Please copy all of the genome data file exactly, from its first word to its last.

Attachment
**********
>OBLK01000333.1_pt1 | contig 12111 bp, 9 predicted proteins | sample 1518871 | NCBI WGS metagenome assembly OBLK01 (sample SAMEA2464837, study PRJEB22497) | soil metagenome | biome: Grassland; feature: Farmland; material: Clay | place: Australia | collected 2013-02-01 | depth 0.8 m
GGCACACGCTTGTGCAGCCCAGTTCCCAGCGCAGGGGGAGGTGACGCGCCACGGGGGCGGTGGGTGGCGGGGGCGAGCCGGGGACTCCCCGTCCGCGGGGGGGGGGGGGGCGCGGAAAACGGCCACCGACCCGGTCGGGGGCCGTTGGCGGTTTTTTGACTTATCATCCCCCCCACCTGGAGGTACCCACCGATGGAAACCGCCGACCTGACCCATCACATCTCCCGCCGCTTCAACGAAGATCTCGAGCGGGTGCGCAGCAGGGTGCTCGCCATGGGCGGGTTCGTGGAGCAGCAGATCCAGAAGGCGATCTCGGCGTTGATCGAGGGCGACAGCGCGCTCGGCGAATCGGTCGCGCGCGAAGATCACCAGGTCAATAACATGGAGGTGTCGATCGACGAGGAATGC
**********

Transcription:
>OBLK01000333.1_pt1 | contig 12111 bp, 9 predicted proteins | sample 1518871 | NCBI WGS metagenome assembly OBLK01 (sample SAMEA2464837, study PRJEB22497) | soil metagenome | biome: Grassland; feature: Farmland; material: Clay | place: Australia | collected 2013-02-01 | depth 0.8 m
GGCACACGCTTGTGCAGCCCAGTTCCCAGCGCAGGGGGAGGTGACGCGCCACGGGGGCGGTGGGTGGCGGGGGCGAGCCGGGGACTCCCCGTCCGCGGGGGGGGGGGGGGCGCGGAAAACGGCCACCGACCCGGTCGGGGGCCGTTGGCGGTTTTTTGACTTATCATCCCCCCCACCTGGAGGTACCCACCGATGGAAACCGCCGACCTGACCCATCACATCTCCCGCCGCTTCAACGAAGATCTCGAGCGGGTGCGCAGCAGGGTGCTCGCCATGGGCGGGTTCGTGGAGCAGCAGATCCAGAAGGCGATCTCGGCGTTGATCGAGGGCGACAGCGCGCTCGGCGAATCGGTCGCGCGCGAAGATCACCAGGTCAATAACATGGAGGTGTCGATCGACGAGGAATGC